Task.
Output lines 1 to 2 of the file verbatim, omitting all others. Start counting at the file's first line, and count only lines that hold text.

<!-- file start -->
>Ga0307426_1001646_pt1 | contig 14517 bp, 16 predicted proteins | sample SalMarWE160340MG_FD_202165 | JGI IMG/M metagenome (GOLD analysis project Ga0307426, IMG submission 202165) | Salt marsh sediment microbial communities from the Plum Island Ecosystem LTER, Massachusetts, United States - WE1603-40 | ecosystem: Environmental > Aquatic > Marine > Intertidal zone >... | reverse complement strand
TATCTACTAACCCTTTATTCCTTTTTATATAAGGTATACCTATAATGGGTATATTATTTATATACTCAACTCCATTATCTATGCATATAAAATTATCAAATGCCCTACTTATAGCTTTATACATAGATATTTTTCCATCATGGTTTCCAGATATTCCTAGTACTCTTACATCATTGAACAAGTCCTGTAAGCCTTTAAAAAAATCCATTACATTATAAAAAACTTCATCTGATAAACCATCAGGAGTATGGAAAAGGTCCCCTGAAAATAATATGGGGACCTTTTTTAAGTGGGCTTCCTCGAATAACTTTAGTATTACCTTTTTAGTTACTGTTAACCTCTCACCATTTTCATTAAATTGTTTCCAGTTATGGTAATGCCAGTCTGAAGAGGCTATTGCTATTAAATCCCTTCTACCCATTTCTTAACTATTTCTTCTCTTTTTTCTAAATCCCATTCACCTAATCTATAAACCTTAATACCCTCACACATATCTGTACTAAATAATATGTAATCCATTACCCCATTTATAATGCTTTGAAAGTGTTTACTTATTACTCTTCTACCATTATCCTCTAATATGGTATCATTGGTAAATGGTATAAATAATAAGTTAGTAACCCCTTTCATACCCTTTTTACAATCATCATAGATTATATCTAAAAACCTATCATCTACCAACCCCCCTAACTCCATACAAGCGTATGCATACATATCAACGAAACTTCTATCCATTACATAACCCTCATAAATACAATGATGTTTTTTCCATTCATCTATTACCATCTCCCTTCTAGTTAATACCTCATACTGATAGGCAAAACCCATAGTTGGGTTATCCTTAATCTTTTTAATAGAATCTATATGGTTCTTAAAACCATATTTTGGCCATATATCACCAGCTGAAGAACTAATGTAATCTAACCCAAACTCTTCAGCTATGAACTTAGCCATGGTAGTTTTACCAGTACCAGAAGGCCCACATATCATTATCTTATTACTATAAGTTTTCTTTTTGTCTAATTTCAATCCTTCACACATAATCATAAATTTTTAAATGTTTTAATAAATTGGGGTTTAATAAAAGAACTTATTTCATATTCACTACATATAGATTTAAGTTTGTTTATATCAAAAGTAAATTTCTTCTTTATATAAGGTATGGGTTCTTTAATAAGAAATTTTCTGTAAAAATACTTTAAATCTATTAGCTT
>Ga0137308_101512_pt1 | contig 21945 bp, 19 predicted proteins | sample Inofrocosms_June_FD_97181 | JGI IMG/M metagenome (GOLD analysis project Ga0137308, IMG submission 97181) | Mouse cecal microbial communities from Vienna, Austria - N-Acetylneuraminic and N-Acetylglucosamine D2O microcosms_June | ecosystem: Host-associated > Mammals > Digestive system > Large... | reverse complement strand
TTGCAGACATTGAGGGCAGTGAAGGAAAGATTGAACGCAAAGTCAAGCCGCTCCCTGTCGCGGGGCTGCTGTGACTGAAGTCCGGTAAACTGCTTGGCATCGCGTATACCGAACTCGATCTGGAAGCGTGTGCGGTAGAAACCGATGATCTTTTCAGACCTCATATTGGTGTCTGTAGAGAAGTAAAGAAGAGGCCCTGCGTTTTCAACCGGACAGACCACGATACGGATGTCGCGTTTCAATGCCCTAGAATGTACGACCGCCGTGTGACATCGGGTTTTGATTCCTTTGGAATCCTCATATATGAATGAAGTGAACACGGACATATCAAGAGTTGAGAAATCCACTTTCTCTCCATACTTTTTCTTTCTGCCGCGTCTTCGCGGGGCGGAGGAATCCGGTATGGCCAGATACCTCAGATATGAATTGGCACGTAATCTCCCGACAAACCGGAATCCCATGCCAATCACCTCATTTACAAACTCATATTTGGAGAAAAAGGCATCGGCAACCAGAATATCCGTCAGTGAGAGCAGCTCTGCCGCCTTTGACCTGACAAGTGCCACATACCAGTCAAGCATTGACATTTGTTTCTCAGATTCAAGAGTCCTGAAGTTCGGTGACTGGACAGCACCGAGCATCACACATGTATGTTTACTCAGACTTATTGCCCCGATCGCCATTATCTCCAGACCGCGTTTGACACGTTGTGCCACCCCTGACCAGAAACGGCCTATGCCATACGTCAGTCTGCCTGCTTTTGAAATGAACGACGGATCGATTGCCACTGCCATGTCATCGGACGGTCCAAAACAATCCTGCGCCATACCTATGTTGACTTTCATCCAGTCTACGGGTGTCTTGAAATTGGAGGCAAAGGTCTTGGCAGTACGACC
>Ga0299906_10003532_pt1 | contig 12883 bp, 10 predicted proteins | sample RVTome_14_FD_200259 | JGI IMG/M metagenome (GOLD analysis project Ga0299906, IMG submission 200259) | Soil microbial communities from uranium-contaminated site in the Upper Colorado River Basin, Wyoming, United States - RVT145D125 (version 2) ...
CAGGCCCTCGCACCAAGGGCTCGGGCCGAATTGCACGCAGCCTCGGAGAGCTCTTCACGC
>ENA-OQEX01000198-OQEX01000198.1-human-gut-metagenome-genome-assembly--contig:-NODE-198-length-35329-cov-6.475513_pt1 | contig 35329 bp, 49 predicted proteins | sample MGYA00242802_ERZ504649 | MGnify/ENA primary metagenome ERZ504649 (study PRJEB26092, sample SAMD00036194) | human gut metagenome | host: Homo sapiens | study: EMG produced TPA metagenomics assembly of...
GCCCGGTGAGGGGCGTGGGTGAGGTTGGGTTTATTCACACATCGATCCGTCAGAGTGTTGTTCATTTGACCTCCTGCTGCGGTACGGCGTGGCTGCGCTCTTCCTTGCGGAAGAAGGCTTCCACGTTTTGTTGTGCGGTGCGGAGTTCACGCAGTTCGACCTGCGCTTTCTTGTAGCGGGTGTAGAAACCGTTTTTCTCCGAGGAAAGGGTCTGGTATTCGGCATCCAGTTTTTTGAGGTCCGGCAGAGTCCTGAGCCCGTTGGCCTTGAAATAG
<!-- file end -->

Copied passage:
>Ga0307426_1001646_pt1 | contig 14517 bp, 16 predicted proteins | sample SalMarWE160340MG_FD_202165 | JGI IMG/M metagenome (GOLD analysis project Ga0307426, IMG submission 202165) | Salt marsh sediment microbial communities from the Plum Island Ecosystem LTER, Massachusetts, United States - WE1603-40 | ecosystem: Environmental > Aquatic > Marine > Intertidal zone >... | reverse complement strand
TATCTACTAACCCTTTATTCCTTTTTATATAAGGTATACCTATAATGGGTATATTATTTATATACTCAACTCCATTATCTATGCATATAAAATTATCAAATGCCCTACTTATAGCTTTATACATAGATATTTTTCCATCATGGTTTCCAGATATTCCTAGTACTCTTACATCATTGAACAAGTCCTGTAAGCCTTTAAAAAAATCCATTACATTATAAAAAACTTCATCTGATAAACCATCAGGAGTATGGAAAAGGTCCCCTGAAAATAATATGGGGACCTTTTTTAAGTGGGCTTCCTCGAATAACTTTAGTATTACCTTTTTAGTTACTGTTAACCTCTCACCATTTTCATTAAATTGTTTCCAGTTATGGTAATGCCAGTCTGAAGAGGCTATTGCTATTAAATCCCTTCTACCCATTTCTTAACTATTTCTTCTCTTTTTTCTAAATCCCATTCACCTAATCTATAAACCTTAATACCCTCACACATATCTGTACTAAATAATATGTAATCCATTACCCCATTTATAATGCTTTGAAAGTGTTTACTTATTACTCTTCTACCATTATCCTCTAATATGGTATCATTGGTAAATGGTATAAATAATAAGTTAGTAACCCCTTTCATACCCTTTTTACAATCATCATAGATTATATCTAAAAACCTATCATCTACCAACCCCCCTAACTCCATACAAGCGTATGCATACATATCAACGAAACTTCTATCCATTACATAACCCTCATAAATACAATGATGTTTTTTCCATTCATCTATTACCATCTCCCTTCTAGTTAATACCTCATACTGATAGGCAAAACCCATAGTTGGGTTATCCTTAATCTTTTTAATAGAATCTATATGGTTCTTAAAACCATATTTTGGCCATATATCACCAGCTGAAGAACTAATGTAATCTAACCCAAACTCTTCAGCTATGAACTTAGCCATGGTAGTTTTACCAGTACCAGAAGGCCCACATATCATTATCTTATTACTATAAGTTTTCTTTTTGTCTAATTTCAATCCTTCACACATAATCATAAATTTTTAAATGTTTTAATAAATTGGGGTTTAATAAAAGAACTTATTTCATATTCACTACATATAGATTTAAGTTTGTTTATATCAAAAGTAAATTTCTTCTTTATATAAGGTATGGGTTCTTTAATAAGAAATTTTCTGTAAAAATACTTTAAATCTATTAGCTT